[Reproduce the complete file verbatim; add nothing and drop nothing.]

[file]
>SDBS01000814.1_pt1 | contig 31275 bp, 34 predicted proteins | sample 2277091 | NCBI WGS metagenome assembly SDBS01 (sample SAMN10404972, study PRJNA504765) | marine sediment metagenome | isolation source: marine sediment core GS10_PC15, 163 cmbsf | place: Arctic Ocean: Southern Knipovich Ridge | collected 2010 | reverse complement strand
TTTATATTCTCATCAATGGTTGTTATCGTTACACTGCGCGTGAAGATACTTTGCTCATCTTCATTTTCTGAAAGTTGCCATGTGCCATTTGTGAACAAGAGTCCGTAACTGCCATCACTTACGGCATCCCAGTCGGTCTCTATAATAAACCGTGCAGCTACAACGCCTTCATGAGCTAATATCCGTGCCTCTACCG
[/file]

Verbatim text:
>SDBS01000814.1_pt1 | contig 31275 bp, 34 predicted proteins | sample 2277091 | NCBI WGS metagenome assembly SDBS01 (sample SAMN10404972, study PRJNA504765) | marine sediment metagenome | isolation source: marine sediment core GS10_PC15, 163 cmbsf | place: Arctic Ocean: Southern Knipovich Ridge | collected 2010 | reverse complement strand
TTTATATTCTCATCAATGGTTGTTATCGTTACACTGCGCGTGAAGATACTTTGCTCATCTTCATTTTCTGAAAGTTGCCATGTGCCATTTGTGAACAAGAGTCCGTAACTGCCATCACTTACGGCATCCCAGTCGGTCTCTATAATAAACCGTGCAGCTACAACGCCTTCATGAGCTAATATCCGTGCCTCTACCG